A dimly lit glam rock star exploded suddenly last Wednesday, destroying a small parsec of space, including a dense cluster small planets that were recently claimed by Exxon-Mobile.
“Exxon-Mobile is very proud and willing to stay current with the most recent legislation regarding transparent accounting in the private sector so I’ll just give it to you straight. The books are going to reflect major losses this quarter,” insider from Exxon-Mobile’s Intergalactic Strategy’s upper management told reporters early this afternoon. “But we have to remember that these were just a bunch of rocks out in space. They were sort of hard to get to in the first place and shareholders need to remember that there is no reason to sell stock over this. It’s going to cause a splash in the papers, of course. How can they help themselves? But it really doesn’t mean anything.”
In a dramatic moment during this interview at Exxon-Mobile headquarter’s lobby, a reporter from the Welshington Plost managed to squeeze in a question that was on everyone’s mind that day: “Why did Exxon-Mobile buy those planets in the first place? What was so strategic about it?” The insider declined further comment and specified that he wanted to remain anonymous.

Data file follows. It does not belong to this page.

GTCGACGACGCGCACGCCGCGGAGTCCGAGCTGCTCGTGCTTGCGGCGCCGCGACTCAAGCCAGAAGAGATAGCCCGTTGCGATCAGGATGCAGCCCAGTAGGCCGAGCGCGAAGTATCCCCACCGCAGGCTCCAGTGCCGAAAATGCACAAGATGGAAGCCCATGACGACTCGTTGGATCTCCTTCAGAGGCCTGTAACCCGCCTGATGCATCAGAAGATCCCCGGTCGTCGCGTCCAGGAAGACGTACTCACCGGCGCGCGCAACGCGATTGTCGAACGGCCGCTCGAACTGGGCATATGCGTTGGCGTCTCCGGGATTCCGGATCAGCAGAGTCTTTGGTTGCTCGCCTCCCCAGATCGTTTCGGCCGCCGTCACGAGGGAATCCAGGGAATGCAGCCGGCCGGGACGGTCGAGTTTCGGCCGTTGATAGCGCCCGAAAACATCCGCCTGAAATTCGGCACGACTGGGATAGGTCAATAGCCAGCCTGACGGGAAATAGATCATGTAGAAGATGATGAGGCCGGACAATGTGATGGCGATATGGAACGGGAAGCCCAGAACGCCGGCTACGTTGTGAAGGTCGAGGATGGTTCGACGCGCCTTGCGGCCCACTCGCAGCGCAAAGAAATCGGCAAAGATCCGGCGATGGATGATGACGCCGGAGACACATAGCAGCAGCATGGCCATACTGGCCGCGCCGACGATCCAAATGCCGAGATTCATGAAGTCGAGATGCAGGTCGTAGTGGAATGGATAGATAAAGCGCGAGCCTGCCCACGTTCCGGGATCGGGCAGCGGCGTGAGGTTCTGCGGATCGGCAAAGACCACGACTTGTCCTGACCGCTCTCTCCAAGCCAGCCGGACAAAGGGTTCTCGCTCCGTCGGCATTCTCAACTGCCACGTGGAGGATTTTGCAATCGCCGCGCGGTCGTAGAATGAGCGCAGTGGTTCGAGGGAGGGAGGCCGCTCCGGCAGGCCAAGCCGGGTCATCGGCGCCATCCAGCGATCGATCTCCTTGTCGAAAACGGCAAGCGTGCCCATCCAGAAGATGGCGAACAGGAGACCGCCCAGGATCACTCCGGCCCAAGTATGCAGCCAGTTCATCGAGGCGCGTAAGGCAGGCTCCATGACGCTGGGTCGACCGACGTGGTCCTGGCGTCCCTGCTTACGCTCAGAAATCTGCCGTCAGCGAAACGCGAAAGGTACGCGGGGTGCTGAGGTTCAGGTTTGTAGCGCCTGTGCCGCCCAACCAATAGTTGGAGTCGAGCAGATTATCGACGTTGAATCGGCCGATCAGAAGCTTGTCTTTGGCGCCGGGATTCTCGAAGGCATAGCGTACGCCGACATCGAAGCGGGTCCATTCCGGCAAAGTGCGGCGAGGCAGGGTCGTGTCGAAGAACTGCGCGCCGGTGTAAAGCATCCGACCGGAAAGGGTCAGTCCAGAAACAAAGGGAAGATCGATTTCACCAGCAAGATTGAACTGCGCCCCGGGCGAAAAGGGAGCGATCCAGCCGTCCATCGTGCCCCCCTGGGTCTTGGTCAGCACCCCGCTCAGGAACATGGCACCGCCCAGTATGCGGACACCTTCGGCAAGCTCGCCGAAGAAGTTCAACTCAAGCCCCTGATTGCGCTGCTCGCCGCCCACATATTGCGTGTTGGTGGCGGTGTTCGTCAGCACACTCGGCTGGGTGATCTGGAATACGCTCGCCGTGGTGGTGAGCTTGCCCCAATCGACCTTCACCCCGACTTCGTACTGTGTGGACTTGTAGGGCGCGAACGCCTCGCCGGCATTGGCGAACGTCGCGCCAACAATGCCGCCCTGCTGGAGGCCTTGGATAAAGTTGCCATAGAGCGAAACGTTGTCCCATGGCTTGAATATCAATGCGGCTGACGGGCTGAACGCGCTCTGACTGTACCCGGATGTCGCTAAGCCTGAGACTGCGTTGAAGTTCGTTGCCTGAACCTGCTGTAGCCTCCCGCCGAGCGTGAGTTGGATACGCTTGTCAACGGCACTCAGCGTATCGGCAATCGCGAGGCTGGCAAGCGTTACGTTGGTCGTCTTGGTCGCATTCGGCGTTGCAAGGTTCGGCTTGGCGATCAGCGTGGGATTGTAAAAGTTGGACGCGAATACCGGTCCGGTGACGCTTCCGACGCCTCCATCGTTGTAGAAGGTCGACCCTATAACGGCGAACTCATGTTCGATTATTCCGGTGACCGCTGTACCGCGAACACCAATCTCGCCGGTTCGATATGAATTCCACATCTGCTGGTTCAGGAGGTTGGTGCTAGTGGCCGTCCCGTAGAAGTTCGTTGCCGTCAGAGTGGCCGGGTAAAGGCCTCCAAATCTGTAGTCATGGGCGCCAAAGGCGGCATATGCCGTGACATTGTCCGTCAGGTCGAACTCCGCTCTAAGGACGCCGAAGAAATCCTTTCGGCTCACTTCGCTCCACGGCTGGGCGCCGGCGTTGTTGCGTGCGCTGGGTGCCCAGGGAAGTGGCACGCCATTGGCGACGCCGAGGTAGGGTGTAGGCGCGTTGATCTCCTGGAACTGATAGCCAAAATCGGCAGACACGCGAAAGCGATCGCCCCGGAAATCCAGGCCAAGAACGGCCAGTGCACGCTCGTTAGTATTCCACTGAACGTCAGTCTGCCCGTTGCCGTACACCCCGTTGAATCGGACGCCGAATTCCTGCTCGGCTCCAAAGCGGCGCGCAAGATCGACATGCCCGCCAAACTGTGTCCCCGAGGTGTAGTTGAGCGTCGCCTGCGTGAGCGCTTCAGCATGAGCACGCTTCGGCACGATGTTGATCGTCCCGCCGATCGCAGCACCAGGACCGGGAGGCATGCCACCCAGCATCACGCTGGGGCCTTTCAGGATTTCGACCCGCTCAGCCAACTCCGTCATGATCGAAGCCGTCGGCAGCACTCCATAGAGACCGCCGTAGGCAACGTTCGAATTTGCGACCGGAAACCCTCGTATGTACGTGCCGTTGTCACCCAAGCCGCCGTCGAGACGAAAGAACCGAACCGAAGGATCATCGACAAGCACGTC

In an effort to take advantage of the flurry of P.R., Exxon-Mobile’s biggest competitor, British Petroleum released a full report of all their current space holdings. They include various portions of near-space that are mostly unidentifiable to the layperson but one holding that did raise eyebrows was Mars. British Petroleum has declined comment but said that they are releasing a statement tomorrow explaining their “exciting plans for the solar system as Earth and British Petroleum move forward.”
Glam rock stars are white dwarf stars that formerly had music careers in the glam rock genre. After running out of dreams, heroin or both, many of these personages retired to the dark reaches of space and began undergoing conventional stellar decay. It is thought that the explosion last Wednesday was caused by the glam rock star Andrew Ellison from Jet but it is difficult to determine the identity of glam rock stars after they have ruptured.
Other glam rock stars known to science include Marc Bolan (T-Rex), Paul Francis Gadd (Gary Glitter), and Farrokh Bulsara (Freddie Mercury). None of B.P.’s space holdings are within blast radius of these glam rock stars but representative Randy Chiller of B.P. told TV news reporters, “After Exxon-Mobile’s bad luck, we’re going to double check everything here at British Petroleum. We don’t like surprises. Believe you me.” Chiller’s smug grin and oblique reference were only registered by viewers over the age of 57 who shook their fists at their screens in silent, futile anger.